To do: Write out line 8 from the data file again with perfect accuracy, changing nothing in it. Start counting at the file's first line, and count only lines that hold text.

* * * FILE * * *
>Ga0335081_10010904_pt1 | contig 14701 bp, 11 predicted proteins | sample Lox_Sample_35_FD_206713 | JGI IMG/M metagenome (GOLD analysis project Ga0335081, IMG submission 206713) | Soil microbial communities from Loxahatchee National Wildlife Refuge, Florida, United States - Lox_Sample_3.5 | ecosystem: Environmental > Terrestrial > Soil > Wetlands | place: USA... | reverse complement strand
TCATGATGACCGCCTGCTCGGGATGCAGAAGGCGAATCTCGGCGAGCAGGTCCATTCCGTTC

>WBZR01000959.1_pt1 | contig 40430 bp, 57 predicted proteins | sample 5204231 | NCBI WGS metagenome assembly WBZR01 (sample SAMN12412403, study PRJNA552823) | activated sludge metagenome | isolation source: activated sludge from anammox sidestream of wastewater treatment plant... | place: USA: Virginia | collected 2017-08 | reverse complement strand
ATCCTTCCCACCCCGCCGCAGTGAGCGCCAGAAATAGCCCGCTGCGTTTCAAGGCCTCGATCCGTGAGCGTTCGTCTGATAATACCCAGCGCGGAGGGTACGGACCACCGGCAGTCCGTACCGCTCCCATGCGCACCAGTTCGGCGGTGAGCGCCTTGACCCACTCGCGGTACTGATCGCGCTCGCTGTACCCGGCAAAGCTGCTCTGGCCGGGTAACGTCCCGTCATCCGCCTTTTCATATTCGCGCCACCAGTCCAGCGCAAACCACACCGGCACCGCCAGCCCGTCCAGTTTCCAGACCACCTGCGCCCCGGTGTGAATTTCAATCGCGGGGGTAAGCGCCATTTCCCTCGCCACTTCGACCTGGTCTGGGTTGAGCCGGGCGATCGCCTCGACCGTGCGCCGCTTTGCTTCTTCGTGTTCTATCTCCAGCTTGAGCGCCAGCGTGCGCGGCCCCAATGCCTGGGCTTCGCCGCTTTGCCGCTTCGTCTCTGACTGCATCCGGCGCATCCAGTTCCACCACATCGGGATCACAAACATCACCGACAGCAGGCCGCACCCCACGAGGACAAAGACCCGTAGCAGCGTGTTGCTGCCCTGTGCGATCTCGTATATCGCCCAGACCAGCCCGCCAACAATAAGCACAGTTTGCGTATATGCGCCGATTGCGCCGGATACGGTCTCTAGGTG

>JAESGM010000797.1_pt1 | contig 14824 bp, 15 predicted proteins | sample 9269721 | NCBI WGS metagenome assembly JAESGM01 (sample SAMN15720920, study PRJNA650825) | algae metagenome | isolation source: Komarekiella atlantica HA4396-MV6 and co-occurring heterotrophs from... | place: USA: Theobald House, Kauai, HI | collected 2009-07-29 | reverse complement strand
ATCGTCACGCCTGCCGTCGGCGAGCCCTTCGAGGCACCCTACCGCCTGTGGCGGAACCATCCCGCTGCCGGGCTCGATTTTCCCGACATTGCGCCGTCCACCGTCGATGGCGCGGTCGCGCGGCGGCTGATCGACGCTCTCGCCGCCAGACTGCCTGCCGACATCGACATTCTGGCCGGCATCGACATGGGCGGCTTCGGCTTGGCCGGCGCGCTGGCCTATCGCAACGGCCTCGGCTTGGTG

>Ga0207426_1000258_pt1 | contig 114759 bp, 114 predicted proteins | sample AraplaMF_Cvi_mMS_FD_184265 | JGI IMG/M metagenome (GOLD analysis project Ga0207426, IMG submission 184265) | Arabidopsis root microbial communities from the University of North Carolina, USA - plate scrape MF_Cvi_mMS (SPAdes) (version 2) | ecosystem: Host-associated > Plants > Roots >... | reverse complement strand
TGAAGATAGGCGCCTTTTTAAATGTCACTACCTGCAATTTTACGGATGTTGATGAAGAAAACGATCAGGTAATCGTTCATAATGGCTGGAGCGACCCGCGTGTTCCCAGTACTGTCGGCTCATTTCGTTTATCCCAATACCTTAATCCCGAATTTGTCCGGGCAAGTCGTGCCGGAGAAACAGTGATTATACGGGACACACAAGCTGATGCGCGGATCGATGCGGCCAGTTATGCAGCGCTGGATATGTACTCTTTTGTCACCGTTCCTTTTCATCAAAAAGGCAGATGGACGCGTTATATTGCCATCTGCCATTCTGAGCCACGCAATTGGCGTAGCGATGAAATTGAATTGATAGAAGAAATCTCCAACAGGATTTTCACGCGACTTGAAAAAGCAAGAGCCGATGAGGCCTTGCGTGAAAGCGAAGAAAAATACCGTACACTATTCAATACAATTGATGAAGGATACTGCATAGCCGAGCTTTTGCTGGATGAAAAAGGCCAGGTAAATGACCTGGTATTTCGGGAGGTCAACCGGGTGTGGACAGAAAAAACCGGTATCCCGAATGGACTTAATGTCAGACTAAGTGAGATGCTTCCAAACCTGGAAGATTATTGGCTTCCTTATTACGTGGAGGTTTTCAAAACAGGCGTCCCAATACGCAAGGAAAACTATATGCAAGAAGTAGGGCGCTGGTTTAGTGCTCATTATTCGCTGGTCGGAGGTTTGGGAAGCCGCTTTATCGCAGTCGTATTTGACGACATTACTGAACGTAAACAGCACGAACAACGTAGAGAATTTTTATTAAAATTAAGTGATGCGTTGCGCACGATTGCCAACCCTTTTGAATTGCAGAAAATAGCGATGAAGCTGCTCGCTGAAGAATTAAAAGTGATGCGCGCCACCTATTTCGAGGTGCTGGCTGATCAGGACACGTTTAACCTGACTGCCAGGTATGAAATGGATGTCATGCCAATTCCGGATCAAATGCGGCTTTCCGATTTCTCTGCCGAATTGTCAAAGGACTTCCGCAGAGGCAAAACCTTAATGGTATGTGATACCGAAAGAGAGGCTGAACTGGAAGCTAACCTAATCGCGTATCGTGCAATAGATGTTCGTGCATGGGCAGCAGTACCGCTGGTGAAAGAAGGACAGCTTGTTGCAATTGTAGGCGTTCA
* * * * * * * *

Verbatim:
TGAAGATAGGCGCCTTTTTAAATGTCACTACCTGCAATTTTACGGATGTTGATGAAGAAAACGATCAGGTAATCGTTCATAATGGCTGGAGCGACCCGCGTGTTCCCAGTACTGTCGGCTCATTTCGTTTATCCCAATACCTTAATCCCGAATTTGTCCGGGCAAGTCGTGCCGGAGAAACAGTGATTATACGGGACACACAAGCTGATGCGCGGATCGATGCGGCCAGTTATGCAGCGCTGGATATGTACTCTTTTGTCACCGTTCCTTTTCATCAAAAAGGCAGATGGACGCGTTATATTGCCATCTGCCATTCTGAGCCACGCAATTGGCGTAGCGATGAAATTGAATTGATAGAAGAAATCTCCAACAGGATTTTCACGCGACTTGAAAAAGCAAGAGCCGATGAGGCCTTGCGTGAAAGCGAAGAAAAATACCGTACACTATTCAATACAATTGATGAAGGATACTGCATAGCCGAGCTTTTGCTGGATGAAAAAGGCCAGGTAAATGACCTGGTATTTCGGGAGGTCAACCGGGTGTGGACAGAAAAAACCGGTATCCCGAATGGACTTAATGTCAGACTAAGTGAGATGCTTCCAAACCTGGAAGATTATTGGCTTCCTTATTACGTGGAGGTTTTCAAAACAGGCGTCCCAATACGCAAGGAAAACTATATGCAAGAAGTAGGGCGCTGGTTTAGTGCTCATTATTCGCTGGTCGGAGGTTTGGGAAGCCGCTTTATCGCAGTCGTATTTGACGACATTACTGAACGTAAACAGCACGAACAACGTAGAGAATTTTTATTAAAATTAAGTGATGCGTTGCGCACGATTGCCAACCCTTTTGAATTGCAGAAAATAGCGATGAAGCTGCTCGCTGAAGAATTAAAAGTGATGCGCGCCACCTATTTCGAGGTGCTGGCTGATCAGGACACGTTTAACCTGACTGCCAGGTATGAAATGGATGTCATGCCAATTCCGGATCAAATGCGGCTTTCCGATTTCTCTGCCGAATTGTCAAAGGACTTCCGCAGAGGCAAAACCTTAATGGTATGTGATACCGAAAGAGAGGCTGAACTGGAAGCTAACCTAATCGCGTATCGTGCAATAGATGTTCGTGCATGGGCAGCAGTACCGCTGGTGAAAGAAGGACAGCTTGTTGCAATTGTAGGCGTTCA